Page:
US Stocks Leading the Global Market Selloff

U.S. stocks and funds are leading the world in the widespread selloff across global financial markets. From the Dow Jones Industrial Average to the Nasdaq Composite Index, American equities are recording greater losses than benchmarks in foreign markets and they are being pummeled by other sectors.

Year-to-date, the Dow has plunged 12 percent, the S&P 500 has slumped nearly 18 percent, and the Nasdaq has cratered about 28 percent.

By comparison, the UK’s FTSE 100 Index is up more than 1 percent, Spain’s IBEX 35 Index has dipped 0.3 percent, the Nikkei 225 Index has lost 7 percent, and the TSX Composite Index has tumbled around 4 percent.

In addition, exchange-traded funds (ETFs) that invest in large- and mid-cap global stocks are also holding steady compared to what is unfolding on the leading U.S. benchmarks.

The iShares MSCI United Kingdom ETF, an index composed of British equities, is down just 2 percent this year. The iShares MSCI ACWI ex U.S. ETF, which offers exposure to Taiwan Semiconductor Manufacturing Co. Ltd., Nestle S.A., and Tencent Holdings Ltd., is down about 13 percent. The iShares S&P/TSX 60 Index ETF, which invests in the Royal Bank of Canada, Enbridge, Canadian National Railway, and Brookfield Asset Management, is down only 4 percent. The iShares MSCI ACWI ETF, extending investors access to Brazil, the Czech Republic, and Qatar, is down 17 percent.

Forward price-to-earnings (P/E) that measures forecasted earnings in the calculation also spotlights a contrast between the U.S. and foreign MSCI composites, notes Yardeni Research.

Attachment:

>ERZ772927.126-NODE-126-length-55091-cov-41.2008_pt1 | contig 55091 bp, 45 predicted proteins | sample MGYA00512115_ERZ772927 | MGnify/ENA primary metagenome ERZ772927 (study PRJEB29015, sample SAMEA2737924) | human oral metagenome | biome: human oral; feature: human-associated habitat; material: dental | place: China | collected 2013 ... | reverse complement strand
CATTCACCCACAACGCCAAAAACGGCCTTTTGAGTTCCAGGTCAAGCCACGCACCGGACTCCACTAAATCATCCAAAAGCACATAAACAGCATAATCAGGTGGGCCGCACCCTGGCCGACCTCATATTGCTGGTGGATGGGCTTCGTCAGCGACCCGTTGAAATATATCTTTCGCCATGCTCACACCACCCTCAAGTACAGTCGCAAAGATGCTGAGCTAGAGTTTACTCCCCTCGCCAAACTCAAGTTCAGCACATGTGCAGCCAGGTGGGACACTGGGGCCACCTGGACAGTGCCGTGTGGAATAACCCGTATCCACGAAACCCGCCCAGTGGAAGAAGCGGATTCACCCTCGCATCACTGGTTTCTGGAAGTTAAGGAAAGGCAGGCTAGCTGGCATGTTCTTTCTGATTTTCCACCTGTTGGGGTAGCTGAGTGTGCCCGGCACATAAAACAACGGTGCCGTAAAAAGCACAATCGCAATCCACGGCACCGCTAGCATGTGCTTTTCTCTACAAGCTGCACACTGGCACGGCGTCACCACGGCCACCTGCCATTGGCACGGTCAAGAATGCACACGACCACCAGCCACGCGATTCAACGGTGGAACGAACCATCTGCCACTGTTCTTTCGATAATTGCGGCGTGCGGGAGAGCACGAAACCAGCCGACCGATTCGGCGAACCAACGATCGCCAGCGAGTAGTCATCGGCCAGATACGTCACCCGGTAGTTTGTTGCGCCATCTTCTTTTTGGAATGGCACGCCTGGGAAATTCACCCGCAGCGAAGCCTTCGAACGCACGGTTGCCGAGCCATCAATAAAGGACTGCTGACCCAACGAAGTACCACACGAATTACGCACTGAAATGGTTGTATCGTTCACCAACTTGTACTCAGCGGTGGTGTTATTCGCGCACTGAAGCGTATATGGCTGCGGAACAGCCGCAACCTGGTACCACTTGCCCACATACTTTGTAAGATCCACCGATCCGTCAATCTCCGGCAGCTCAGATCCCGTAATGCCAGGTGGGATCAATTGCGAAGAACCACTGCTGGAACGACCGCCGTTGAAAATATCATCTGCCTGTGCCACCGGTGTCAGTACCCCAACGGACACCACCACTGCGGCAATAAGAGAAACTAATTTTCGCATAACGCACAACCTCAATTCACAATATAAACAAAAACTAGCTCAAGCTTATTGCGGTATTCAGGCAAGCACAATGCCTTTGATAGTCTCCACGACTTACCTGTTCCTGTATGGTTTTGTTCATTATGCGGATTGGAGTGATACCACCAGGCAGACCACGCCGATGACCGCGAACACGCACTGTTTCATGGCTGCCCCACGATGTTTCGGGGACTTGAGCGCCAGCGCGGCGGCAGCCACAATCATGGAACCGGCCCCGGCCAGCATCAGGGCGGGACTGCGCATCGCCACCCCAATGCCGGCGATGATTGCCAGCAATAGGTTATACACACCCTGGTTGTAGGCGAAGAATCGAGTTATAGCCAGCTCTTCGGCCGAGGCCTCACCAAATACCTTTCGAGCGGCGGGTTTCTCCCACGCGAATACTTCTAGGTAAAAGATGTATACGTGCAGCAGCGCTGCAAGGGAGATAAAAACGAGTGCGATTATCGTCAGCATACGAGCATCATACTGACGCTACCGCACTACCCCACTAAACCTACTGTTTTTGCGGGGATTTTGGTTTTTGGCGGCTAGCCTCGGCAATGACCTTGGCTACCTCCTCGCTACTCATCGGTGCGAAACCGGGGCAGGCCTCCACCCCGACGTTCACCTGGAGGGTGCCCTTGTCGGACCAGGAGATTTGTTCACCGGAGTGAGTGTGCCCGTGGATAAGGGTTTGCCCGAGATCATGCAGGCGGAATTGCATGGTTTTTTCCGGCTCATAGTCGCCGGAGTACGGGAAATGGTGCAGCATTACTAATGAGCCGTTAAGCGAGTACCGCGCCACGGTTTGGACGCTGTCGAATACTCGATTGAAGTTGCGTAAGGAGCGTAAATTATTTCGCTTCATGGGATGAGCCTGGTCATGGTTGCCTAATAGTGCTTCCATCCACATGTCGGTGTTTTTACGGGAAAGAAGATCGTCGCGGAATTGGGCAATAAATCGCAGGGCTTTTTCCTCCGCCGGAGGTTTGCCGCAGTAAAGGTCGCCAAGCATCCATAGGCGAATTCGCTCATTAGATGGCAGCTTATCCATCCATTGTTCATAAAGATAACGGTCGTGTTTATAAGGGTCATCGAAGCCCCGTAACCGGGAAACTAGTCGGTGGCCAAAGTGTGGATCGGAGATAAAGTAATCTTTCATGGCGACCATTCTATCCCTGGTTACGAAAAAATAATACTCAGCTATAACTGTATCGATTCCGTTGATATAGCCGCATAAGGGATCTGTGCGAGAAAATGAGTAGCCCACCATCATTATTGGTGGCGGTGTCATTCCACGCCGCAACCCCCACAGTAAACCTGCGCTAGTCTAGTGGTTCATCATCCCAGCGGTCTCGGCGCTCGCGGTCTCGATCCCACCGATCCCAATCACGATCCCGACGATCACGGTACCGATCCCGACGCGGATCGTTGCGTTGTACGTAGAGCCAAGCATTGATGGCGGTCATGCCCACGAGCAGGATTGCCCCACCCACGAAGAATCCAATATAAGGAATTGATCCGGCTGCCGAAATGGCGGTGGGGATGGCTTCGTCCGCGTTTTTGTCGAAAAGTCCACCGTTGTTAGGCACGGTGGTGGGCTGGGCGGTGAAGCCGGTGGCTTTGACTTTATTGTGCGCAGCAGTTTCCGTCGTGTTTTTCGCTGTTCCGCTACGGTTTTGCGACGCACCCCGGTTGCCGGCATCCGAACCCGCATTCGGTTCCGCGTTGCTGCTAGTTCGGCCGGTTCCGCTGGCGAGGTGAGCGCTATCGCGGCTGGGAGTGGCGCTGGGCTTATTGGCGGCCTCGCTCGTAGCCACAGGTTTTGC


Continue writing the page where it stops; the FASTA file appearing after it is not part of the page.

The MSCI USA Index (USD) has a forward P/E ratio of 17.0, compared to the MSCI UK All Cap Index (GBP) of 10.1.

This could be the beginning of European value stocks topping U.S. growth equities over the next decade, says Andrew Dickson the CIO of Albert Bridge Capital.

“Consequently, we are very much drawn by how attractive European value stocks are vs. U.S. growth stocks today, and this is where we are spending a lot of time combing for investment ideas,” he wrote, adding that European benchmarks are value-heavy and U.S. benchmarks are growth-heavy.

“So it stands to reason, or at least consider, that in a more normal market environment, Europe might have a lot of catching up to do—particularly some of the value stocks across the continent.”

Perhaps investors are seeing opportunities in Europe, too. In April, European ETFs enjoyed their 25th consecutive month of inflows, Vanguard data show. Equity ETFs received $11.3 billion in cash flows, while fixed-income ETF inflows totaled $4.3 billion.

What is the rationale behind global funds performing better than the United States?

The chief difference between U.S. and European markets has been monetary policy, says Komson Silapachai, a partner at Sage Advisory Services. The Federal Reserve has been aggressively hawkish to fight inflation, while the European Central Bank (ECB) only recently unveiled plans to increase the deposit rate from subzero territory to combat rampant price inflation.